More than 50 public transport employees have died of Covid-19 since the pandemic began.
This afternoon Transport Secretary Grant Shapps announced that 42 Transport for London (TFL) workers and 10 Network Rail staff have lost their lives having caught the coronavirus.
Mr Shapps told the House of Commons: “I thought it might be worth updating the House on the latest information that I have about the number (of transport workers) who have sadly died with Covid-19, though not necessarily through their jobs, we don’t know.
“On TfL, the latest number I have is 42, on Network Rail including the train operating companies the latest number I have is 10.”
He added: “Our thoughts are with all of their friends and families at this difficult time.”
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The grim news came the day after the Mirror revealed that a train ticket collector had tragically died after being spat at by an irate passenger on the station concourse.
Belly Mujinga, 47, who had suffered long-term respiratory problems, died in hospital on April 5 – 13 days after the alleged assault at London’s Victoria Station.
The mother-of-one and an unnamed colleague who was with her at the time were spat on, and both went on to contract Covid-19.
Their attacker, who has not been identified, allegedly told his victims that he had the virus.
Although the other woman recovered, Belly’s condition deteriorated after she started to feel ill.
She died just three days after being admitted to an intensive care ward and put on a ventilator.
Her husband Lusamba, 60, and their daughter Ingrid, 11, never got to say goodbye.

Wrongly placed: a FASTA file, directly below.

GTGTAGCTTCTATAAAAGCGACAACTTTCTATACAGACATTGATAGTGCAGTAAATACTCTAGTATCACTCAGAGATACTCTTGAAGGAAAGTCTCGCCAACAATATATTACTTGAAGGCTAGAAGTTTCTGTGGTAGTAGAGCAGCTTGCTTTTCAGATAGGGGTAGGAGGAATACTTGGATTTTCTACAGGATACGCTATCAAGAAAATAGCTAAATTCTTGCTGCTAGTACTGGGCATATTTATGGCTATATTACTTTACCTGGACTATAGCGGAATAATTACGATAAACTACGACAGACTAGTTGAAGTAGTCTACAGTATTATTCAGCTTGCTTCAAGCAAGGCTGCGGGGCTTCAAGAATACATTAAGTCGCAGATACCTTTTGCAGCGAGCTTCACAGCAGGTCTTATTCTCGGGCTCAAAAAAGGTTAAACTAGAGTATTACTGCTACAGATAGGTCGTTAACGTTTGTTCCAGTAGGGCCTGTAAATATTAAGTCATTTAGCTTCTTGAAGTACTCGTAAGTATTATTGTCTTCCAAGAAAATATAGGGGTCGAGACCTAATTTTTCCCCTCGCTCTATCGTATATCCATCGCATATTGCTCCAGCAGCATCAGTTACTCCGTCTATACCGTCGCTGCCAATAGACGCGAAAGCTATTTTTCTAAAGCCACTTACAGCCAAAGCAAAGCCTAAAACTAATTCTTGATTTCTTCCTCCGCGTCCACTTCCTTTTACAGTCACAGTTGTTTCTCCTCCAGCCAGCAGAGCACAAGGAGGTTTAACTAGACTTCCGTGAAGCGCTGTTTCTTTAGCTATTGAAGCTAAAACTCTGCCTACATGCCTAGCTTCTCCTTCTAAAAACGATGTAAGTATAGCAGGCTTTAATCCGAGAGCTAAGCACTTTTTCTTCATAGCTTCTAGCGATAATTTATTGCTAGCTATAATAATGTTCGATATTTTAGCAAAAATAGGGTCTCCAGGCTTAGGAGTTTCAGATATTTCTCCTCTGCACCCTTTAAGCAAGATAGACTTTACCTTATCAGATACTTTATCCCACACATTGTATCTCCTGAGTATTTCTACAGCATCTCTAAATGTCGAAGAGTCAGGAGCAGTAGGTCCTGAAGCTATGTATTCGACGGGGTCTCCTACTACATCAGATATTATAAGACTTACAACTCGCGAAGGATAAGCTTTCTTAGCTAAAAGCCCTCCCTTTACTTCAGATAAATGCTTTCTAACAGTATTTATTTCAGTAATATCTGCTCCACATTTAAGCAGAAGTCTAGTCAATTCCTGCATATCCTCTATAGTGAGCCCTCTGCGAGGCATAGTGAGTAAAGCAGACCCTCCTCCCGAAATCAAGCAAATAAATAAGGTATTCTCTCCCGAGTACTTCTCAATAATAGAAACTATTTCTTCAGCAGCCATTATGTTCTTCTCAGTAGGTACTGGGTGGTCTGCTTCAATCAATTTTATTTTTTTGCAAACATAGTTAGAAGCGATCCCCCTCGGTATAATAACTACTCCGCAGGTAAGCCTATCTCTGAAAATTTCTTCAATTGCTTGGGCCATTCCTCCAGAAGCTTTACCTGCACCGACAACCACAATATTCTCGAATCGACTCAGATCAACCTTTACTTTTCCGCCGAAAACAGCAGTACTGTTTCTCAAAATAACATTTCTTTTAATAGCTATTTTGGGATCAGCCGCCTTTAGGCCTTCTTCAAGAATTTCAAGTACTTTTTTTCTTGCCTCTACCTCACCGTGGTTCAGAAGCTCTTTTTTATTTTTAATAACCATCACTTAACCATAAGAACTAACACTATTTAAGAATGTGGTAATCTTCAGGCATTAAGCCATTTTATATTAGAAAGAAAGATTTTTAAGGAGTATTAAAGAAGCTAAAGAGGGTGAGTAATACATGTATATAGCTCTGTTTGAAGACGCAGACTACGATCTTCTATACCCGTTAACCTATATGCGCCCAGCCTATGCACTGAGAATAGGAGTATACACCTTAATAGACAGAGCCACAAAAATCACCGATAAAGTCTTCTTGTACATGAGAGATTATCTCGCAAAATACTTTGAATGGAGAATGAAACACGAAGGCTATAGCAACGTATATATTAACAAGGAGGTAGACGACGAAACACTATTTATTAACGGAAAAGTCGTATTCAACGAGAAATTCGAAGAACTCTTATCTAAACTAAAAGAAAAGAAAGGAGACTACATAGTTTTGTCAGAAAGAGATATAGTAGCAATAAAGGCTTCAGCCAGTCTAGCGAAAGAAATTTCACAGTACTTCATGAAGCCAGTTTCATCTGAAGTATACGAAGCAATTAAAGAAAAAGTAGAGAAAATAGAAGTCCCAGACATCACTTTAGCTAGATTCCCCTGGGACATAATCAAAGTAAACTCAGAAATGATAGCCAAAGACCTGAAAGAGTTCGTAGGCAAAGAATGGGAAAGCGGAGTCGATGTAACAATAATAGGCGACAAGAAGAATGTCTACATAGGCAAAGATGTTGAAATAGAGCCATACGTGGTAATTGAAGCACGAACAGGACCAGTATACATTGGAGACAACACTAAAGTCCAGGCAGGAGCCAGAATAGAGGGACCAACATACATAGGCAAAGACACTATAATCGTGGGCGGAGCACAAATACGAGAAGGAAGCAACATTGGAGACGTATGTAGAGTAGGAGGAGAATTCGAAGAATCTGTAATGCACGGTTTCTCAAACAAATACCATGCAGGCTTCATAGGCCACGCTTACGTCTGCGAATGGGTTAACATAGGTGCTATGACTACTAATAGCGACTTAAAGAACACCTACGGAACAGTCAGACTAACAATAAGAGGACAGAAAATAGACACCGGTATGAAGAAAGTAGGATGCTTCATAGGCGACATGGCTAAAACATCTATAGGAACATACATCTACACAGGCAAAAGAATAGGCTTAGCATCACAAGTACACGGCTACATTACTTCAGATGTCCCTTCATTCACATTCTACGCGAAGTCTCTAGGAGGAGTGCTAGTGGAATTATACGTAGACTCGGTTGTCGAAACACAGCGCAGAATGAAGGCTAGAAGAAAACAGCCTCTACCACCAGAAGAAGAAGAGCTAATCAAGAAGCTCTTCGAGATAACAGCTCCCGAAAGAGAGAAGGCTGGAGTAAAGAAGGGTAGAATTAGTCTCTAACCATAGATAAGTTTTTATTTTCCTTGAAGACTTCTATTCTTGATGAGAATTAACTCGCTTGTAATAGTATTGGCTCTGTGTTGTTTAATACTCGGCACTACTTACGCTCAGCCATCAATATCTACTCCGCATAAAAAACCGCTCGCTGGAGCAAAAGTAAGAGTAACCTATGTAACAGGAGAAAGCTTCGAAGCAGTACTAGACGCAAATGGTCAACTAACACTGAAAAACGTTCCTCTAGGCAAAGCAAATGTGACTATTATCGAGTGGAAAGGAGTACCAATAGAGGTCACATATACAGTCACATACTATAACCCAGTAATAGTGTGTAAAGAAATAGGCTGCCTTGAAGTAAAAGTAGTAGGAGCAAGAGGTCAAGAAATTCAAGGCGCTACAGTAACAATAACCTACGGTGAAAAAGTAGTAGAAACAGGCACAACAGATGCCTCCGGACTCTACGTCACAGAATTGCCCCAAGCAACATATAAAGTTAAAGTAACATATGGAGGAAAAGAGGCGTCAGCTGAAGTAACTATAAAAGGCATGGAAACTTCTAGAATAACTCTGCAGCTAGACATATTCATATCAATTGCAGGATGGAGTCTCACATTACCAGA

Ingrid had one last video call from her mum in her bed at Barnet Hospital before she became too sick to talk.
Boris Johnson’s spokesman said today: “It’s a tragic and appalling case, we specifically strengthened the rules and the CPS published their own guidance to ensure people are protected from this sort of behaviour.
“It’s a really shocking incident and our thoughts are with the victim and their family.”
Following the government’s change of advice this week which now encourages more people to go to work, trains are expected to get busier.
People have been advised not to travel if they can avoid it and services will carry as few as a tenth of their normal number of passengers.
Commuters have been asked to walk, cycle or drive to work if they can, or to re-plan their train commute to avoid busy times and areas if possible.
Passengers should keep 2m apart from others wherever possible and avoid the rush hour if that is feasible.
They are also being asked to wait for others to get off before boarding and to be prepared to queue or use a different entrance or exit at stations.